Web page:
Pakistan responded cautiously on Wednesday to the new Afghanistan strategy announced by U.S. President Barack Obama, saying it needed a fuller understanding of it and wanted to ensure there would be no negative fall-out for itself.
Pakistan is pivotal to the new plan which envisages defeating the Al-Qaeda and weakening the Taliban in the next 18 months to an extent that they will no longer pose a threat to the U.S., or to the Afghan government.
Separately, news reports have spoken of an unstated but simultaneous expansion of U.S. covert actions in Pakistan by the CIA against Al-Qaeda and Taliban sanctuaries, including in Balochistan.
In a statement, the Foreign Ministry welcomed Mr. Obama’s reaffirmation of the partnership between the two countries built on mutual interest, respect and trust, and of the strong support for Pakistan’s security and prosperity.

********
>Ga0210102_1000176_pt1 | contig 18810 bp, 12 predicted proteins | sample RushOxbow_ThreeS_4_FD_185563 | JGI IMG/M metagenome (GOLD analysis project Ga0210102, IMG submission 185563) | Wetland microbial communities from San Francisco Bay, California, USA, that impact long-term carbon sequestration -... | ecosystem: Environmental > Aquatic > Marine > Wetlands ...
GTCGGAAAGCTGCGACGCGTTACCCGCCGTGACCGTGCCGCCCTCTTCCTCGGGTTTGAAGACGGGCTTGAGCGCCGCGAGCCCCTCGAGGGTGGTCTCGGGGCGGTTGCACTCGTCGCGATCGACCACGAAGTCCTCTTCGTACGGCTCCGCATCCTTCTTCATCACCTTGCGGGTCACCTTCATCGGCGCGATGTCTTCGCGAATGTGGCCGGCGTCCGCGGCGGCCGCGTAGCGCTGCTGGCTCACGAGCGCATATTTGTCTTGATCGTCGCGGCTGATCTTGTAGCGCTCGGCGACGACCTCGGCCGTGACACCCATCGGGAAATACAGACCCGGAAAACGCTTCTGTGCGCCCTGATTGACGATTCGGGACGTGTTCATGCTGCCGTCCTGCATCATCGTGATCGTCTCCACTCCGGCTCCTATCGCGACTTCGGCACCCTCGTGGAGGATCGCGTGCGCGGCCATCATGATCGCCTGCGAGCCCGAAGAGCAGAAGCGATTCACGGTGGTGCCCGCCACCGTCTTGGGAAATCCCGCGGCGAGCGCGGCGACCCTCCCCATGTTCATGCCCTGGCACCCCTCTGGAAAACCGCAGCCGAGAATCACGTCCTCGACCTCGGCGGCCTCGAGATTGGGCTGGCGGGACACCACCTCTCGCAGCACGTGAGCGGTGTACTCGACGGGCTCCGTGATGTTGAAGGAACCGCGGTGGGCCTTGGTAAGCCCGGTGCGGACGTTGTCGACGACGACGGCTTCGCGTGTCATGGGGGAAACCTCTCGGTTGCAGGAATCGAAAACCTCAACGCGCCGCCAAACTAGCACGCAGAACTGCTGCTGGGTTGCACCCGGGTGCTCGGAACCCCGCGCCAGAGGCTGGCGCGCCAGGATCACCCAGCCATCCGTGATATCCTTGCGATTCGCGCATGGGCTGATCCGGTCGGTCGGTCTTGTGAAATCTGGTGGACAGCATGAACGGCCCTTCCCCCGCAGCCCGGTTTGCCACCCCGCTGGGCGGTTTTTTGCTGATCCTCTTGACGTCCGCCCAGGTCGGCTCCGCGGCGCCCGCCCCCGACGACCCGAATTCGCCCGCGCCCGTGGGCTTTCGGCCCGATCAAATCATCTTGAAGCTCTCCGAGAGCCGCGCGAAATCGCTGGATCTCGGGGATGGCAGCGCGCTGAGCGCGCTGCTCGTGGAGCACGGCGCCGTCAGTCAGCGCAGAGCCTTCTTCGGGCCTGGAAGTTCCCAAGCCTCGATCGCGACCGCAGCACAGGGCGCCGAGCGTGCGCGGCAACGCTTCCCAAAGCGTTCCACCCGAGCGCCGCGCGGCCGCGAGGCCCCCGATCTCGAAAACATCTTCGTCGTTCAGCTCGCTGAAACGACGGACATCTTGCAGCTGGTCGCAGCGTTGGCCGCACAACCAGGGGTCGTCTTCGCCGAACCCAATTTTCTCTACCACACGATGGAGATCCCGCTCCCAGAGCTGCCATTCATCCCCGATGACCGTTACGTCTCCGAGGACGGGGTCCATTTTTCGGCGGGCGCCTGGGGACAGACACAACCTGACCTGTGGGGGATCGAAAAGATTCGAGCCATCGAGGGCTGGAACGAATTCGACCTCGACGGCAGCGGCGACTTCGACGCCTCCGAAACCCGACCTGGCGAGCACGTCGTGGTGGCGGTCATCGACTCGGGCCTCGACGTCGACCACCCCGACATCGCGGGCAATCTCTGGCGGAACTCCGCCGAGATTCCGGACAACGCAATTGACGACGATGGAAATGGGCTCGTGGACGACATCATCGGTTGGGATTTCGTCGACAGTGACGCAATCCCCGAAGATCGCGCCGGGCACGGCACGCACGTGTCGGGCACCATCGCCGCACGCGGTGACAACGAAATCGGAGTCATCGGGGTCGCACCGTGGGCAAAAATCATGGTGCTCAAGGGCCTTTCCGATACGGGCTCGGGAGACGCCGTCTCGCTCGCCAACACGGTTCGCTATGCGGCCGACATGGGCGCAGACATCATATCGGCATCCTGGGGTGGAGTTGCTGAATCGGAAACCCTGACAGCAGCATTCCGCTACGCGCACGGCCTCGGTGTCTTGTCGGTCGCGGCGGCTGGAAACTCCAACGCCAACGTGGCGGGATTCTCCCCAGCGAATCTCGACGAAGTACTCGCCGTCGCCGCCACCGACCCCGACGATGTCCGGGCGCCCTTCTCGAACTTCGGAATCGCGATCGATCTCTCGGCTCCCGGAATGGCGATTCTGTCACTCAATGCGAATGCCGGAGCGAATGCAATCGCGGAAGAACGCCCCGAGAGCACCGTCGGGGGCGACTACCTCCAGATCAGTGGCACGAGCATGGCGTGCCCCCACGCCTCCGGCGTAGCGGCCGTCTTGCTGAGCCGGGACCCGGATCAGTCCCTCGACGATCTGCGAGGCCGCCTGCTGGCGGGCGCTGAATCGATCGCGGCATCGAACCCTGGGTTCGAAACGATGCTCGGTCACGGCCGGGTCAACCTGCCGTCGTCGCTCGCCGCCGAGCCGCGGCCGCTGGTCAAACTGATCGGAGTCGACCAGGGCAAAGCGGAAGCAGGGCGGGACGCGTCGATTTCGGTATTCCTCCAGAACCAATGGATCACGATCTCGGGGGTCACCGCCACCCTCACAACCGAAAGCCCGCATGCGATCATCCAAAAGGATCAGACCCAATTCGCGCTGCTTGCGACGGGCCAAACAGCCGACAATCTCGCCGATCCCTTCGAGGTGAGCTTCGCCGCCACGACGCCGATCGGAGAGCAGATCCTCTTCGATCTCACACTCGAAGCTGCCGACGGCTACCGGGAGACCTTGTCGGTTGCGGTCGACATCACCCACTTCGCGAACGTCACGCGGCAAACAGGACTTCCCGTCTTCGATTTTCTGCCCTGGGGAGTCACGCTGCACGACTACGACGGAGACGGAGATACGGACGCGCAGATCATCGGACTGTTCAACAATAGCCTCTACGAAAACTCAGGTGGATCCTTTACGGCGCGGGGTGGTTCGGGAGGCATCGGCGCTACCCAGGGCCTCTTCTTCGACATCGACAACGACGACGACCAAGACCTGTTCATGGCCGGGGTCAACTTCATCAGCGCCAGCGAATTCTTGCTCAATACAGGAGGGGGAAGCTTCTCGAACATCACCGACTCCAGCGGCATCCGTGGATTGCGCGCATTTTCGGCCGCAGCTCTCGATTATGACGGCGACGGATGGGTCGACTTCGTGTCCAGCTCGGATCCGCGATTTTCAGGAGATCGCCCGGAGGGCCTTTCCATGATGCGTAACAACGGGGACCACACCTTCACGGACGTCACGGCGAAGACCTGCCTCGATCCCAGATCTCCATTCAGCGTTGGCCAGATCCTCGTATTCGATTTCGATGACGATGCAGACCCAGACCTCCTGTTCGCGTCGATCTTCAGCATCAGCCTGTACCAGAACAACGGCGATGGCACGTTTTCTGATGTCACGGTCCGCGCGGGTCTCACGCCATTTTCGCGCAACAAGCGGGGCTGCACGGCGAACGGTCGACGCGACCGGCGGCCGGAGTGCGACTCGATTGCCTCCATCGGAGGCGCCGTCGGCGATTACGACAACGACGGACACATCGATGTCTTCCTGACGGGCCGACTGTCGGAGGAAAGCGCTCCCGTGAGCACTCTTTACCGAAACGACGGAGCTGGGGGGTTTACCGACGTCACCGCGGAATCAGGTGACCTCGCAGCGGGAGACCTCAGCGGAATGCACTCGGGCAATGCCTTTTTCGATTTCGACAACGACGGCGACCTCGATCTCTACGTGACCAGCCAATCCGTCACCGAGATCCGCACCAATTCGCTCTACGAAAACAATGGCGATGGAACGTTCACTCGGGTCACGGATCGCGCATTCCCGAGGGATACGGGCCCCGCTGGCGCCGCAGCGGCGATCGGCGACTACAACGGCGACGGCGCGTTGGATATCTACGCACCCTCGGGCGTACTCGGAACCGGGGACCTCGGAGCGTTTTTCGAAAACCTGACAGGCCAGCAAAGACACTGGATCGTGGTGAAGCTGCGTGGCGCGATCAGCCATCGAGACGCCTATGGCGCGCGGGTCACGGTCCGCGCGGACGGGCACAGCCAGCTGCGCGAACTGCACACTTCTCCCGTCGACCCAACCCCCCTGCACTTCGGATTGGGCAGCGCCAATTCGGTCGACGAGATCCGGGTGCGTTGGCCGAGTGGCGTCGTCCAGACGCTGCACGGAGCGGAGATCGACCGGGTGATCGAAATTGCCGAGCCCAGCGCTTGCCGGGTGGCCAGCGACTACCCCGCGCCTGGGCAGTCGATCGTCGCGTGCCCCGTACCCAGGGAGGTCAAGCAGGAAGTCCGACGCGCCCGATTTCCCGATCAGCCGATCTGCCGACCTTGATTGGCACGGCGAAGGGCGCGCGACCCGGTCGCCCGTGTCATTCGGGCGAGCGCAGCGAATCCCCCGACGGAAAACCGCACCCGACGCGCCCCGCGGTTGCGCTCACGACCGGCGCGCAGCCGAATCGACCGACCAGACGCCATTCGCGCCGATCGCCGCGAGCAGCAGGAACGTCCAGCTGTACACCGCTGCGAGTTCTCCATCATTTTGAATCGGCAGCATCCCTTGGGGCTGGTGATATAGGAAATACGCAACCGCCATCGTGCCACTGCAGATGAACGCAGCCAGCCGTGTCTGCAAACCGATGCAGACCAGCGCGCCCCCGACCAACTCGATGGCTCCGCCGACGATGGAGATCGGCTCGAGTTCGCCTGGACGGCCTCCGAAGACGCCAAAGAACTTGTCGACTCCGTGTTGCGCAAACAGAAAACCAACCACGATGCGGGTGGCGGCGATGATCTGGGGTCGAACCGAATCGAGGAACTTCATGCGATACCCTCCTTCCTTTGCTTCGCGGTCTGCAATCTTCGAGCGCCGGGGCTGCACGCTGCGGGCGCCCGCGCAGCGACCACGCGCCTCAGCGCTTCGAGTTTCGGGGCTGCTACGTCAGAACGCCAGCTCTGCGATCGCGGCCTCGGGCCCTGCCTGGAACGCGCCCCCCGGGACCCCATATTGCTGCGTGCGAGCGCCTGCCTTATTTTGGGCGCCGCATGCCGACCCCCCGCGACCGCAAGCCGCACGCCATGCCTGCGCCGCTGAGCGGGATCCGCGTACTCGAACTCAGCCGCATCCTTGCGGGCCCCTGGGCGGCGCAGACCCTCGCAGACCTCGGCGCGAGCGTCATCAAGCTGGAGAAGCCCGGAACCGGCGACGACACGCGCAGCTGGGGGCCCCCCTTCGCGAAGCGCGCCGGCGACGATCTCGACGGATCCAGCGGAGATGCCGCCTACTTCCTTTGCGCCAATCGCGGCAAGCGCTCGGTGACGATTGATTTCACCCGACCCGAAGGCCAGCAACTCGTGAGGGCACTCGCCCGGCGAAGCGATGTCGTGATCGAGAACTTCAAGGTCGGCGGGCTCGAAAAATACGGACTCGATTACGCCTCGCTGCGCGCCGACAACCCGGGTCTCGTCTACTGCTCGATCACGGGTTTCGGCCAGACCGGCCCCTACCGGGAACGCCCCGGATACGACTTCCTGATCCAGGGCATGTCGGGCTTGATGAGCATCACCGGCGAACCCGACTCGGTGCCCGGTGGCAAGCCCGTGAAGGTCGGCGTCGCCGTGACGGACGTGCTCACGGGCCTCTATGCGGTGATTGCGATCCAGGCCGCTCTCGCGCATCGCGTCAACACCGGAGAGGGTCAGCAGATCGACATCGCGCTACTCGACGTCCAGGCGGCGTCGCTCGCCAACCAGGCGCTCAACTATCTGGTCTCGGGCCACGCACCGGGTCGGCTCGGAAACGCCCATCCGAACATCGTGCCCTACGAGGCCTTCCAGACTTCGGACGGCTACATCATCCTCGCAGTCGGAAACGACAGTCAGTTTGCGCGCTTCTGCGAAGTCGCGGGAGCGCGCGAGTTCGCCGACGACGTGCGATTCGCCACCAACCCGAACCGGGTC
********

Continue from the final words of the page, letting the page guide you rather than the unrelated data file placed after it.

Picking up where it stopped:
But calling for “clarity and co-ordination on all aspects of the implementation of the strategy”, the Foreign Ministry said to achieve “shared objectives”, Pakistan and the U.S. need to closely co-ordinate their efforts.
“Pakistan looks forward to engaging closely with U.S. in understanding the full import of the new strategy and to ensure that there would be no adverse fallout on Pakistan.”
It is unclear what the Pakistan military thinks of the new plan, but the announcement of a withdrawal date for U.S. troops is likely to strengthen the hands of lobbies in Pakistan who advocate talks with the Afghan Taliban, and think of them as a counterfoil to increasing Indian influence in Afghanistan.